Sir will you kindly grant me the favour of presenting this to the magistrates on Saturday the 18th instant I have made this statement out, for I may not have the opportunity then I must relieve my mind I do know and I feel my days are numbered on this earth but I do feel it is an awful thing drawing innocent people into trouble I do know I shal have to answer before my Maker in Heaven for the awful crimes I have committed but as God Almighty is my judge in Heaven a on Hearth neither my daughter Mary Ann Palmer nor her husband Alfred Ernest Palmer I do most solemnly declare neither of them had any thing at all to do with it, they never knew I contemplated doing such a wicked thing until it was to late I am speaking the truth and nothing but the truth as I hope to be forgiven, I myself and I alone must stand before my Maker in Heaven to give an answer for it all witnes my hand Amelia Dyer. —April 16, 1896

May 18, 1896 Amelia's trial began at the Old Bailey and continued until May 22. The verdict was guilt, she was sentenced to death by hanging. [13] On Wednesday June 10, 1896 she was hanged by James Billington at Newgate Prison.[7]

Sources

  1. "England Births and Christenings, 1538-1975," index, FamilySearch (https://familysearch.org/pal:/MM9.1.1/NFRX-8MK : accessed 31 May 2014), Amelia Hobley, 31 Dec 1837; citing Bristol, Gloucester, England, reference item 1 p 106; FHL microfilm 1595552.
  2. Ancestry.com. 1851 England Census [database on-line]. Source Citation: Class: HO107; Piece: 1953; Folio: 368; Page: 50; GSU roll: 87353. Samuel Hobley; Head; Cordwainer. Amelia Hobley; Daughter; Scholar.
  3. Ruggiero, Brianna. "Amelia Dyer." prezi.com. http://prezi.com/kubzlvcgzk1p/amelia-dyer/ (accessed May 31, 2014).
  4. FreeBMD. England & Wales, FreeBMD Death Index, 1837-1915 [database on-line]. Original data: General Register Office. England and Wales Civil Registration Indexes. London, England. Hobley Sarah Death Clifton 1848. (http://www2.freebmd.org.uk/cgi/information.pl?scan=1&r=13811862&d=bmd_1399917892 Accessed 31 May 2014)
  5. "England and Wales, Marriage Registration Index, 1837-1920", index, FamilySearch (https://familysearch.org/pal:/MM9.1.1/2DJ5-B7T : accessed 31 May 2014), Amelia Hobley, 1861.
  6. "Amelia Dyer." Murderpedia, the encyclopedia of murderers. http://murderpedia.org/female.D/d/dyer-amelia.htm (accessed June 1, 2014).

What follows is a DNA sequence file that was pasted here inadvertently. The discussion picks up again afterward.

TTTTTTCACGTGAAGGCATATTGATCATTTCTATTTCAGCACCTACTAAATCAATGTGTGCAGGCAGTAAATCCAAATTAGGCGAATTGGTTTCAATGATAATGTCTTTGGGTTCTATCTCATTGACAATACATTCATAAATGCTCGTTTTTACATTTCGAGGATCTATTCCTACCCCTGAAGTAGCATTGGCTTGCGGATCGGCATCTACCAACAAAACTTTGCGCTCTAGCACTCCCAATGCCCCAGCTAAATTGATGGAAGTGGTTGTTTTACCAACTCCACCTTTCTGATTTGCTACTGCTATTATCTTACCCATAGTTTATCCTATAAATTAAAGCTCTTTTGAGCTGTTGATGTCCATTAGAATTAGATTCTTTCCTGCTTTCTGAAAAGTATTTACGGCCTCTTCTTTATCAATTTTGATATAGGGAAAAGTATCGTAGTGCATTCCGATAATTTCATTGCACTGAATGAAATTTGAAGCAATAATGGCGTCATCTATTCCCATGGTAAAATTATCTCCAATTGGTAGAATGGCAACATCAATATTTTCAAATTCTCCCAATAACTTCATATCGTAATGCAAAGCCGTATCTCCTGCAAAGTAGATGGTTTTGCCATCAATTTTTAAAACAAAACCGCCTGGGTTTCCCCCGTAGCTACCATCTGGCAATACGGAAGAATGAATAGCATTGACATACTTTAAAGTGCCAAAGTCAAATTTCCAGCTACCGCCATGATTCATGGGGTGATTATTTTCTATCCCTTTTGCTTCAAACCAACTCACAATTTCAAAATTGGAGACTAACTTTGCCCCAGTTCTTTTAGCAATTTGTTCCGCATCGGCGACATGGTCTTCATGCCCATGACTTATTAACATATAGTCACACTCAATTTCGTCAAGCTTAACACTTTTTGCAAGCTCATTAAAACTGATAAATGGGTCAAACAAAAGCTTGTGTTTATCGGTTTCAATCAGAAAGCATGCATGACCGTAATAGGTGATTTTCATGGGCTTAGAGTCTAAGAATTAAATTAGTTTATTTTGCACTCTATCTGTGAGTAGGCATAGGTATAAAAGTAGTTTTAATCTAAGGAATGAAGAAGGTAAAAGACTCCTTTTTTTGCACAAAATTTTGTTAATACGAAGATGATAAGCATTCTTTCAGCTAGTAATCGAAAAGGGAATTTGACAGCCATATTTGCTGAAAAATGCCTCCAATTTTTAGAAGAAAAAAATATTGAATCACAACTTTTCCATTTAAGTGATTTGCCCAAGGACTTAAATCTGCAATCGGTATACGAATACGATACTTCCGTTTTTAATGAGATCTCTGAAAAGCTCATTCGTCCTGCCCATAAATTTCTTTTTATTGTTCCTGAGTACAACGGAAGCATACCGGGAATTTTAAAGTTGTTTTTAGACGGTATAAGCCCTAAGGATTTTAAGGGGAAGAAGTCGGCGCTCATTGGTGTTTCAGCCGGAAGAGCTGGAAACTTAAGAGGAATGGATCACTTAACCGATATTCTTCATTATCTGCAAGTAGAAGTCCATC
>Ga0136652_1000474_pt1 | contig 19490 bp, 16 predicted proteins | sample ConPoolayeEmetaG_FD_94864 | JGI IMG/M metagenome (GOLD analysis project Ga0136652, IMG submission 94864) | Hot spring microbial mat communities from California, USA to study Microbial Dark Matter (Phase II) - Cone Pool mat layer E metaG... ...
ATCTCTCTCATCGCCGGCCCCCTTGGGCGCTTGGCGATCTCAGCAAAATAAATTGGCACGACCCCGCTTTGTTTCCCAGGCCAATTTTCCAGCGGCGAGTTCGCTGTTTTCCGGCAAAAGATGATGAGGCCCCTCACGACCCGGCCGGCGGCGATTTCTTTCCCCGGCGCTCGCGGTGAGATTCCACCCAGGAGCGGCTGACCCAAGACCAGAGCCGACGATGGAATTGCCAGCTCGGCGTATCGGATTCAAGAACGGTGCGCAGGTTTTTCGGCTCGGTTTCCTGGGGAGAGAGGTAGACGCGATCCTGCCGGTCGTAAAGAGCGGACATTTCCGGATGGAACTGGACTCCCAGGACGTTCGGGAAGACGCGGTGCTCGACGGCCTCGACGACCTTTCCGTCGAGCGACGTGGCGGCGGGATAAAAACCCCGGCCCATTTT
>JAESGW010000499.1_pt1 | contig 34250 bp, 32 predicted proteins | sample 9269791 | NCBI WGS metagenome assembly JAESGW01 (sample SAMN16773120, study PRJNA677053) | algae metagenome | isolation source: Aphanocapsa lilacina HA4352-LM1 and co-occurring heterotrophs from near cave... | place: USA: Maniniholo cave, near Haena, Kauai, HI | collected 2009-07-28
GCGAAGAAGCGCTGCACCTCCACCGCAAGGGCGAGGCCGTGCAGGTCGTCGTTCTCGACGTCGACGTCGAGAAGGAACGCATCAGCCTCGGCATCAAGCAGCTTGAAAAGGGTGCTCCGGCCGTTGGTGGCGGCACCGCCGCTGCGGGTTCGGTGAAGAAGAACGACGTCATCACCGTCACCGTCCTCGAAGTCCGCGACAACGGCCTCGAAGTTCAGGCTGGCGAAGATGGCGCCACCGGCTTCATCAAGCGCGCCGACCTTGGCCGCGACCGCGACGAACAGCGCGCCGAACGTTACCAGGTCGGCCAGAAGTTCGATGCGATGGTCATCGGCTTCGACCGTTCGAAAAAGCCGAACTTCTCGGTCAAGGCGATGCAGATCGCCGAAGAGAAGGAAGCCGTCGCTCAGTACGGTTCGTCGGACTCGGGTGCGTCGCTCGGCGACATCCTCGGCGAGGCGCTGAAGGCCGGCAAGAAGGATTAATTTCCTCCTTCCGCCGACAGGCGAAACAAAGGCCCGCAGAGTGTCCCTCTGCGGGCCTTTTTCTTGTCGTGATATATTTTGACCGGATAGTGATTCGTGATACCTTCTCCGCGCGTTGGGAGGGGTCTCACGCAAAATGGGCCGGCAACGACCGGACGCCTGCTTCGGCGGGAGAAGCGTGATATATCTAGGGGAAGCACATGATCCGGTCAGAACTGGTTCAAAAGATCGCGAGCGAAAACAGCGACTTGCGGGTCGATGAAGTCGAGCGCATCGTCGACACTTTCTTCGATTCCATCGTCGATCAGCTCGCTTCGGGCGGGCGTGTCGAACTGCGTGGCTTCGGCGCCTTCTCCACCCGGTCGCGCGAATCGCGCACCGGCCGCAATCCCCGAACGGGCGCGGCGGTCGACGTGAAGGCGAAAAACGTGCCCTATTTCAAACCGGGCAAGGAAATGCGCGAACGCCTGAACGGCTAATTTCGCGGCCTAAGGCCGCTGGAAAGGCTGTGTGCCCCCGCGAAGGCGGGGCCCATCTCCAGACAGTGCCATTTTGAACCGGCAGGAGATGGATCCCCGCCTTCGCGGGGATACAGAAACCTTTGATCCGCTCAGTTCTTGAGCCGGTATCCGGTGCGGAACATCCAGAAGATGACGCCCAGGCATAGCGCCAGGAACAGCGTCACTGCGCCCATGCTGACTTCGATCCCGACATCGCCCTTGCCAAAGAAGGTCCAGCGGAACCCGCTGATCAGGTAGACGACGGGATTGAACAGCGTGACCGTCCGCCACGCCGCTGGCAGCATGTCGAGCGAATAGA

7. 7.0 7.1 7.2 7.3 7.4 7.5 Wikipedia contributors, "Amelia Dyer," Wikipedia, The Free Encyclopedia, http://en.wikipedia.org/w/index.php?title=Amelia_Dyer&oldid=608866116 (accessed June 1, 2014).
  8. "England Marriages, 1538–1973 ," index, FamilySearch (https://familysearch.org/pal:/MM9.1.1/NFYN-YTJ : accessed 02 Jun 2014), William Dyer and Amelia Elizabeth Thomas, 1872; citing St. Philip And St. Jacob, Bristol, Gloucester, England, reference 2:3C4M64Q; FHL microfilm 1596925.
  9. Good, Meaghan. "1896: Amelia Dyer, baby farmer." ExecutedToday.com. http://www.executedtoday.com/2012/06/10/1896-amelia-dyer-baby-farmer/ (accessed June 1, 2014).
  10. Rose, Lionel (1986). The Massacre of the Innocents, Routledge, p.160
  11. Rennell, Tony. "The baby butcher: One of Victorian Britain's most evil murderers exposed." Mail Online. http://www.dailymail.co.uk/femail/article-484575/The-baby-butcher-One-Victorian-Britains-evil-murderers-exposed.html (accessed June 1, 2014).
  12. The Amateur Casual . "The Victorianist." : ‘I Shall Have to Answer Before my Maker…’ Or: Amelia Dyer and the Baby Farming Trade:. http://thevictorianist.blogspot.co.uk/2011/01/i-shall-have-to-answer-before-my-maker.html (accessed June 2, 2014).
  13. Old Bailey Proceedings Online (www.oldbaileyonline.org, version 7.0, 02 June 2014), May 1896, trial of AMELIA ELIZABETH DYER (57) (t18960518-451).

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Images: 3
Amelia Dyer
Amelia Dyer

Amelia Dyer Nurses Training
Amelia Dyer Nurses Training

Execution of Mrs Dyer
Execution of Mrs Dyer

Collaboration

On 27 Mar 2018 at 09:14 GMT Laura Rose Carter wrote:

YouTube:

Amelia Dyer, The Baby Farmer https://youtu.be/YYO0yzh2BD0

On 1 Jun 2016 at 13:14 GMT Amy (F) W wrote:

Fantastic profile! Looks fabulous!

On 7 Dec 2014 at 15:17 GMT Paula J wrote:

Image:Profile_Photo_s-268.jpgDecember 7, 2014

On 14 Jun 2014 at 01:32 GMT Robin Kabrich wrote:

Yeah, what Eric said. You mean these people would be paid to take care of babies, and then just neglect them to death or outright kill them?? Sick, sick people!

On 12 Jun 2014 at 11:23 GMT Eric Daly wrote:

Fascinating Profile, i didnt want to read it but couldnt stop myself, and that makes for a great Profile, 2 Winners in a row Michele:)

On 2 Jun 2014 at 20:26 GMT Shoshanah Luckie wrote:

What a tale! So glad that she faced what she had done, if only because she knew " myself and I alone must stand before my Maker in Heaven to give an answer for it all". A great profile, really like the presentation of text, links and images, quite apart from the content matter.

On 2 Jun 2014 at 07:06 GMT Terry Wright wrote:

Hi Michele looking for photos of the week I found this profile I am a avid true crime reader my favourite books are true crime stories I dont think I have read this story its really intresting at the same time you wonder why they ever did the things they did its a great profile Michele